Brown v. Board was handed down in 1954; Dr. King wrote that letter from jail in 1963; the schools I attended weren't integrated until 1971, schools in "liberal' Austin were still fighting issues of integration and equal access when I moved there in 1978, and when I left in 1993. And yet Ms. Andrews still thinks we should "Wait!"
But that's a minor pecadillo compared with the next sentence, which explains the problem Brown v. Board was trying to correct in stark terms. Alas, it is a reality Ms. Andrews is blind to:
She is with the teachers whose newly integrated schools had “tenth graders who couldn’t write their own names and sixth graders who couldn’t find Washington on a map.”
It's pretty obvious, though, that those students she is concerned about are white; because:
She wishes that political leaders had “met white parents’ concerns about school discipline with enforcement measures that would have ensured their children could use playgrounds without getting their heads kicked in.”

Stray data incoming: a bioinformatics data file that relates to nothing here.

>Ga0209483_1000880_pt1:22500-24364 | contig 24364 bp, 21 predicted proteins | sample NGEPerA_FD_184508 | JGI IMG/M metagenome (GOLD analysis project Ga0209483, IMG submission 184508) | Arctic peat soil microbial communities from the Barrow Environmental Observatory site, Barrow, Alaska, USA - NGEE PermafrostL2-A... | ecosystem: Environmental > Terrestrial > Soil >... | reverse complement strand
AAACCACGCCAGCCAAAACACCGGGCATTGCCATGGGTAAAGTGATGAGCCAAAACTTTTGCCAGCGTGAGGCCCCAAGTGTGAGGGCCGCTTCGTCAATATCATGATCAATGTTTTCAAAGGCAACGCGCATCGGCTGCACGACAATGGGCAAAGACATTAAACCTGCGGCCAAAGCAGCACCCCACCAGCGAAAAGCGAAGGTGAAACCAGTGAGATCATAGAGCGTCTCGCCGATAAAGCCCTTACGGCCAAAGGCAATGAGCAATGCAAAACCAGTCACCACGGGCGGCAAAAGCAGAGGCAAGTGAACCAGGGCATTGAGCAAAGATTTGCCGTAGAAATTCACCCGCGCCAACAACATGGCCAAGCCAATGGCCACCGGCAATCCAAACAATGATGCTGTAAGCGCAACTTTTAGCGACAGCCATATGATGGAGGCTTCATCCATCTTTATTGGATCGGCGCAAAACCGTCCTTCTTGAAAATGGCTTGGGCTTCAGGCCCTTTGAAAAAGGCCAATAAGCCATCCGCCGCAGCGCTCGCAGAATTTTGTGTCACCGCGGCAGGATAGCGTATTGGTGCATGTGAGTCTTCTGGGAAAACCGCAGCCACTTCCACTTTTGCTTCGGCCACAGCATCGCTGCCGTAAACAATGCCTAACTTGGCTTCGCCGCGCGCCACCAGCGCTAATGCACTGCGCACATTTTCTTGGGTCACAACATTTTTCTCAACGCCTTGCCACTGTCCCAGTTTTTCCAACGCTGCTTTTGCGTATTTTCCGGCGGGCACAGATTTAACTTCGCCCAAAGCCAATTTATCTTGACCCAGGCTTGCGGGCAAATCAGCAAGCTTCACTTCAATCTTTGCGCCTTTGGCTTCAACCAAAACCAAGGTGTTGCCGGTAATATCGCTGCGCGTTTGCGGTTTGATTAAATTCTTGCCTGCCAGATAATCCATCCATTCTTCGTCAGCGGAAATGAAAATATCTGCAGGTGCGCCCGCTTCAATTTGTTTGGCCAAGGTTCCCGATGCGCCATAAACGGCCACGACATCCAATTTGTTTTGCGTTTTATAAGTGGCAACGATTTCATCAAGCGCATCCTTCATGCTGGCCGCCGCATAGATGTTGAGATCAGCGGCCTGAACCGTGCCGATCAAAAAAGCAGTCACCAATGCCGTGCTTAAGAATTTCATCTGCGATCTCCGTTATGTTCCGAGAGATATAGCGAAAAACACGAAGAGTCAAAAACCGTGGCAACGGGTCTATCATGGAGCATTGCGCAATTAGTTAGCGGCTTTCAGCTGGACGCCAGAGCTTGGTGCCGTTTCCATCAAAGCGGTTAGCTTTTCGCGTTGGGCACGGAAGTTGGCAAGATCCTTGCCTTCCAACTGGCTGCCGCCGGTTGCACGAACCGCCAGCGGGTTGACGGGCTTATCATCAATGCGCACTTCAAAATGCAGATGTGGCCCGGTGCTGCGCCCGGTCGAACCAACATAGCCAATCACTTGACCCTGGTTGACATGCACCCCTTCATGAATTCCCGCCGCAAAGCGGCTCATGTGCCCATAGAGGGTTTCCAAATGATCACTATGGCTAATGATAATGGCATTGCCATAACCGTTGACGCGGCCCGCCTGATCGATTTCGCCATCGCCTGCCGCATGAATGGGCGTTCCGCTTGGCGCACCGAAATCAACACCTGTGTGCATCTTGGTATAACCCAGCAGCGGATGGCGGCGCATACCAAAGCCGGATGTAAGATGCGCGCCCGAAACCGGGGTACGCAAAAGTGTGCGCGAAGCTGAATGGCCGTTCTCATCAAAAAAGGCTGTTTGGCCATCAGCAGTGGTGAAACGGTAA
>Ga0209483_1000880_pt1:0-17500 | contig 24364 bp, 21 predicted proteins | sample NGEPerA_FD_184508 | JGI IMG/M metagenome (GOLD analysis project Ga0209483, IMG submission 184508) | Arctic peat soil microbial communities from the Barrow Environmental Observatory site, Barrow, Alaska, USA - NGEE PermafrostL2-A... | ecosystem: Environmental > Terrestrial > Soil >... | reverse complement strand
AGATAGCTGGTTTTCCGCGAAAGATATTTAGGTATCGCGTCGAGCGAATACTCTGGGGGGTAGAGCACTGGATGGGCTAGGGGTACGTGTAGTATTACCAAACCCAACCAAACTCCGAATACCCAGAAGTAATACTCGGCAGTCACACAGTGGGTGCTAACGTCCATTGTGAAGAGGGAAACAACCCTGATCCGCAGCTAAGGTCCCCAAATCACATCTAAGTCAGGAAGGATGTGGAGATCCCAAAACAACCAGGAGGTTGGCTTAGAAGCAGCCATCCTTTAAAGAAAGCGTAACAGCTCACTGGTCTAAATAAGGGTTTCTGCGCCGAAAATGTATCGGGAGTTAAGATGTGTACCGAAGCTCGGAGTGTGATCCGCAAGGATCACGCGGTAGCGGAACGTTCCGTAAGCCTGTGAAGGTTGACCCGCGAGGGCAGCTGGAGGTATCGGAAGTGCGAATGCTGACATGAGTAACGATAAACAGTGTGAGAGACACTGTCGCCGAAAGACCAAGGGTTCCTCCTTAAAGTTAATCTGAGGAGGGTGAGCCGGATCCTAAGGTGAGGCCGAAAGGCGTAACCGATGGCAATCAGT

Those "white parents" aren't worried about their white children being kicked by other white children, are they? Otherwise this concern wouldn't have any place in a discussion of school integration which should have been delayed because of feared violence like this. Didn't the nation just have an eruption of people on the streets because of this kind of sanctioned police violence, a violence that continues despite those demonstrations? Do we still not dare call that kind of violence "racist"? Do we still not dare call the fear of that violence from blacks against whites (which justifies the suppression of blacks in every way possible) racism?
Everything old is new again. Except it's not; new, I mean. It's old; very, very old. 4 centuries old, at least. It's embedded so deeply in what America is, I'm not sure we'll ever root it out.